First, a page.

Canon Rebel T4i Main

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The Rebel T3i has been one of Canon’s most popular DSLRs to date, and now it’ll have a big brother sitting just above it in the Rebel line. The T4i isn’t wildly different than its predecessor, but there are some notable improvements, as well as a new 40mm F/2.8 “Pancake” lens and an 18-135mm IS kit lens with their new STM technology which I’ll explain in a bit.

The T4i has an APS-C sensor with a familiar 18-megapixel resolution, but it has received a bit of an overhaul. It’s also now coupled with a more powerful Digic 5 processor, which pushes the maximum continuous shooting rate to 5 FPS and extends the native ISO range up to 12,800. You can also push it into H mode, which has an equivalnet of ISO 25,600 if you really need to get a shot in low light.

One of the biggest areas of change is the Hybrid CMOS AF system. There are nine AF points, all of which are cross-type. The center point is a dual-cross-type which only becomes available if the attached lens goes to F/2.8. It’s an array more similar to the one found in the higher-level EOS 60D.


It also allows for continuos AF in video mode, something Canon is calling Movie Servo AF. Autofocus in video mode is something many consumer-level users have been asking for, so this will likely be very well received. I got to try it very briefly and it seemed to coming along nicely. The transitions are smooth — not jarring like the ultra-fast moves that come with some dedicated video cameras.

One of the other big selling points on the T4i is its seriously upgraded 1.04 million dot display. It’s a 3-inch vari-angle screen, so it can swivel about for composing in tricky circumstances, but it’s also now multitouch enabled. That’s a first for Canon and it made a very solid first impression on me. Things like swiping through photos and pinching to zoom come in very handy. The UI could use a bit of work to make menus easier to navigate, but from a responsiveness standpoint, it’s easily the best touchscreen I’ve used on a camera so far. Below is a little demonstration of swiping through images and a little menu navigation. It was also really handy for zooming in on images to check focus without having to use the thumbstick or dial method.

One thing I found particularly cool was the ability to move the focus around using the touch screen. Touch something in the frame and the lens will focus on it. Keep your finger on the screen and move it around and the focus follows. It makes things like rack focusing — where the focus shifts quickly from the foreground to the background or vice versa — a lot simpler.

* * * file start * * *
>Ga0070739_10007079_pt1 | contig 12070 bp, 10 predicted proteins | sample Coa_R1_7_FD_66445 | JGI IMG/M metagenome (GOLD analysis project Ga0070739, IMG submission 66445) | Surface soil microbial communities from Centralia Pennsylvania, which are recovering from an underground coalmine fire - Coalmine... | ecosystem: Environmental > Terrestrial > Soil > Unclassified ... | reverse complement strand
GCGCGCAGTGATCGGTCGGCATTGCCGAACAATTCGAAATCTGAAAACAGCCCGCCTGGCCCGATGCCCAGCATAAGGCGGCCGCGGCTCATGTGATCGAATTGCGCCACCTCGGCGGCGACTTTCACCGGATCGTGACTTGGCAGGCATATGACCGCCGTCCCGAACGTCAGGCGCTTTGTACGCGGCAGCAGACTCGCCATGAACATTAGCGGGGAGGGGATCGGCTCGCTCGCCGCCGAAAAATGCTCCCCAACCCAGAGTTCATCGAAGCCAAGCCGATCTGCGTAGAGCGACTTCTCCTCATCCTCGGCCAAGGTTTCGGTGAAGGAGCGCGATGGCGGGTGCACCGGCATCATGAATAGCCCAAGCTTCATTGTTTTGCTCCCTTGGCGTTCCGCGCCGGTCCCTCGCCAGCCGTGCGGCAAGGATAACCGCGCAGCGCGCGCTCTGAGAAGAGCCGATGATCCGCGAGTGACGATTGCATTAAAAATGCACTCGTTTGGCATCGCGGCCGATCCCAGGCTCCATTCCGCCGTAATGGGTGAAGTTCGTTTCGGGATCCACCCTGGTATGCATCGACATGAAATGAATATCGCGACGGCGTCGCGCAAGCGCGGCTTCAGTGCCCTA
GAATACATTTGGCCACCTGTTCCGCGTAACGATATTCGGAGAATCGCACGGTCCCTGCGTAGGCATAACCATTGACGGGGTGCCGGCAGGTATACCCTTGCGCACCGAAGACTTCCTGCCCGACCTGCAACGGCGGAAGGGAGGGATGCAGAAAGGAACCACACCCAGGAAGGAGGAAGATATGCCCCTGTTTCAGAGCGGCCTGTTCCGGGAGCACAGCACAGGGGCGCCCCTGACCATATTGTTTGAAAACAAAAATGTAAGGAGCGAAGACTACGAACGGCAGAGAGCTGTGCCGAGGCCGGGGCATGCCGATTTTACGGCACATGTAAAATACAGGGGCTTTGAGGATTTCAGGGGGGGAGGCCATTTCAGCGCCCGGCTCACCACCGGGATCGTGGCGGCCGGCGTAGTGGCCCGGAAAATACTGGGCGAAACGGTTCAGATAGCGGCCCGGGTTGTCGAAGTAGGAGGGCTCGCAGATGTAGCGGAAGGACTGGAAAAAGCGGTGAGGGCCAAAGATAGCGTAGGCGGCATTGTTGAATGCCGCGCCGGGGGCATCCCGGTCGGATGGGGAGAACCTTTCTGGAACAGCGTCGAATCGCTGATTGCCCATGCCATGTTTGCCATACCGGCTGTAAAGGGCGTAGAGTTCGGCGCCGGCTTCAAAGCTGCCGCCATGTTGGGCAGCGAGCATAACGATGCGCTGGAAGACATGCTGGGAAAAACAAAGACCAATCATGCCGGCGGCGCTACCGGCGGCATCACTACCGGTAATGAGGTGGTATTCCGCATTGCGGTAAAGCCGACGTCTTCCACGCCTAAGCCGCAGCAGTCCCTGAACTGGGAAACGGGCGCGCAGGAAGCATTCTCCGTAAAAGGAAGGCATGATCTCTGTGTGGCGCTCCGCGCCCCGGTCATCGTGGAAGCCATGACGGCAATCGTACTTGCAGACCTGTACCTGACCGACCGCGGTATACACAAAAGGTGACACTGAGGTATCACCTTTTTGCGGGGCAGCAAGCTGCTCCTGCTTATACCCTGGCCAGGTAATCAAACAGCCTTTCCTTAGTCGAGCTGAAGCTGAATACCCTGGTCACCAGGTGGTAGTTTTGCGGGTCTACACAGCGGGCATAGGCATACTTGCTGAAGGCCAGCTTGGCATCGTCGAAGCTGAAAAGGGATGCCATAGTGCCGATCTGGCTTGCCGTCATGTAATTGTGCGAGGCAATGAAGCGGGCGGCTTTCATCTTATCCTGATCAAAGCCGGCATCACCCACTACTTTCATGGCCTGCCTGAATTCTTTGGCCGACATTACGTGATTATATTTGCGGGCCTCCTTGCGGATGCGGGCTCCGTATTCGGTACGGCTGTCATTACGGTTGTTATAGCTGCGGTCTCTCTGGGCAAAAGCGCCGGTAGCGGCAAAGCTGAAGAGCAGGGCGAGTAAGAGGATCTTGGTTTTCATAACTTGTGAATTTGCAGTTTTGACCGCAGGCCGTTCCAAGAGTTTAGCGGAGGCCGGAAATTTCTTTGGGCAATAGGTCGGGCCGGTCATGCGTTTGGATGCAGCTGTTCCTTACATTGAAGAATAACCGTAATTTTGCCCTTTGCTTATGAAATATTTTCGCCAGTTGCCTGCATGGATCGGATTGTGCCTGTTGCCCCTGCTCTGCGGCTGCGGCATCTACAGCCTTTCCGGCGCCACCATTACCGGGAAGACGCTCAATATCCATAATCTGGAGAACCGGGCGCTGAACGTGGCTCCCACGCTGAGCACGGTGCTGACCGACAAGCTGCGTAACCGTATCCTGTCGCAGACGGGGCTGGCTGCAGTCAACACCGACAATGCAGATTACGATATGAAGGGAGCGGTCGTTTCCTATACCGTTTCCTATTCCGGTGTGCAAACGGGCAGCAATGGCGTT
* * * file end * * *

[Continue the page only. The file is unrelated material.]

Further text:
Part of that improved video performance can be attributed to the pair of new STM lenses that Canon is introducing. STM stands for their Stepping Motor technology and it makes focusing quieter and a little smoother when AF is engaged. STM lenses (Only the 40mm F/2.8 and the new 18-135mm F/3.5-5.6 IS are currently announced) can tap into phase detection pixels right on the sensor (similar to the Nikon 1 series) as well as the traditional contrast AF found in most video and live view cameras. Non-STM lenses still get the Hybrid Movie Servo AF mode, but it isn’t as quiet, smoother, or accurate.


Both of the new STM lenses will be available at the end of June. The 40mm F/2.8 STM will be $200. The 18-135mm F/3.5-5.6 IS STM uses Dynamic IS, which borrows from Canon’s Vixia camcorder line in order to further cut down shakiness during motion capture. It will cost $549, which is $50 more than the standard version.The Pancake isn’t quite as, well, pancake-like as the Pentax 40mm F/2.8 XS, but it’s quieter and it uses a standard-sized lens cap rather than the nickel-sized thing Pentax uses.

The T4i will be available this month as well. Body only will cost $849. Paired with the standard 18-55mm kit lens, it will cost $949 and adding the new 18-135mm STM will bring the total price to $1199. It will live alongside the T3i and the T3 in the Canon line-up, but the T2i has come to the end of its run. There’s no word yet on whether or not they’ll be dropping the price of T3i, but the two cameras have a lot in common. They’re roughly the same size and weight and even use the same battery, which is a plus for those stepping up the line.


This announcement does make it clear that Canon is confident in the direction they’ve been taking the Rebel. It’s to the point where it feels a bit granular.That’s compounded by the recent release of Nikon’s D3200 with its big pile of megapixels and the Pentax K-30 with its ultra-rugged build. We look forward to seeing how it performs, especially when compared to its formidable entry-level competition.